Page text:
Viewers will be able to watch news and current affairs programmes from across the EU online under new arrangements agreed today by the European Council and Parliament.
All radio productions will also be made available across borders under the new copyright rules, along with drama and other programmes that are wholly financed by the broadcaster. The regulations apply to live online broadcasts and catch up services. But sport programming is excluded, along with co-financed productions whose business model depends on them being sold to different broadcasters.
Conservative Legal Affairs spokesman Sajjad Karim MEP has followed the agreement as shadow rapporteur and was present during today’s negotiations. His amendments helped improve the balance between giving viewers greater access to programmes and protecting financing models without which many popular programmes would not be made.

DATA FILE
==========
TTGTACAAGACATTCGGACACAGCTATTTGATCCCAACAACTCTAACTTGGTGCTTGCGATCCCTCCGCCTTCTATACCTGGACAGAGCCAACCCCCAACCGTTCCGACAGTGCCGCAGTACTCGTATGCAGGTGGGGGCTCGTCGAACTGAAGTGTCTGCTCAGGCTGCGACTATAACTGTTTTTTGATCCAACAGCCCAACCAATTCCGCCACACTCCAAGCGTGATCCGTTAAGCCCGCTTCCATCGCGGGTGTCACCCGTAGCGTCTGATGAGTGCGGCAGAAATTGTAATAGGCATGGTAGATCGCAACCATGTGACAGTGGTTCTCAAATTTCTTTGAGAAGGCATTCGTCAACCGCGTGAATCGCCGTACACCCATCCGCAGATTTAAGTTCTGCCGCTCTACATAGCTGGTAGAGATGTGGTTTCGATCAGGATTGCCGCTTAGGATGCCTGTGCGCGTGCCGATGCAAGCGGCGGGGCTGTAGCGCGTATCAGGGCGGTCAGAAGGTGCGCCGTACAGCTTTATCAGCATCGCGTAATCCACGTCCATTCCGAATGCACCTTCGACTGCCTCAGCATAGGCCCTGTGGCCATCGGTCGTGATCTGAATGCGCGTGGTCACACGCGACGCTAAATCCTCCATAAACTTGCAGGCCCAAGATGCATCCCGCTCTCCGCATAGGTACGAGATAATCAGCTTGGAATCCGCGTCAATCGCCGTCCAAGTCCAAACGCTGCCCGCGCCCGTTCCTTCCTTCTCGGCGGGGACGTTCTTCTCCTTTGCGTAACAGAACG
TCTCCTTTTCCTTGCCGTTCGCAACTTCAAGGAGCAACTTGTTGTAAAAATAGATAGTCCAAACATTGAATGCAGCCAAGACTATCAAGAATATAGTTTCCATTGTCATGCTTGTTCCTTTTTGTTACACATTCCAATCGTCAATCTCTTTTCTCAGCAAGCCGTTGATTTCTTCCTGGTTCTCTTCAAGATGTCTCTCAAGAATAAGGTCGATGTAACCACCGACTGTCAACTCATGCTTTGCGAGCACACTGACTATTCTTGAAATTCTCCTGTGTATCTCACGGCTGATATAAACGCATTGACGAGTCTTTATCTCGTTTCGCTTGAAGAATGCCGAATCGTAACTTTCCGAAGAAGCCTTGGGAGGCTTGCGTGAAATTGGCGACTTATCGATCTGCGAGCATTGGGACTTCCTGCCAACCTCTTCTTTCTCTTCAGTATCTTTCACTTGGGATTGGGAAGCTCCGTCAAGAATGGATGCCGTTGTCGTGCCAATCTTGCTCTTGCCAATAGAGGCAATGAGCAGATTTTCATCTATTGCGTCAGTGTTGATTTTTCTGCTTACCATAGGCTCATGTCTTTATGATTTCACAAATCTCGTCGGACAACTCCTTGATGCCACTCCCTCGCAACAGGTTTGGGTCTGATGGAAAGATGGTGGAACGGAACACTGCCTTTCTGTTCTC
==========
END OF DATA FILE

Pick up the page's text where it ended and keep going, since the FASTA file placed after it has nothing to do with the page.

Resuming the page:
Mr Karim said: "I am pleased that viewers and expats will now be able to watch news and current affairs programmes and listen to radio broadcasts when living abroad.
"Striking the right balance between giving access to programmes and protecting our vital audio visual sector was hugely important to me in the negotiations.
"I was delighted to have secured improvements to the final legislation which ensure broadcasters remain free to determine with broadcasters from other member states how to best reach viewers from other countries. This will ensure high quality content can be enjoyed by viewers but without hampering the financing of the AV sector, which often relies on financing from other member states broadcasters, which are in return given exclusive licenses for their territory.
"This proposal builds on the portability regulation which entered into force in April and enables viewers to access their paid for subscriptions to platforms including Netflix and the ITV Hub across the EU."
The new rules will be introduced by member states within two years. The European Commission will subsequently conduct a review of their operation.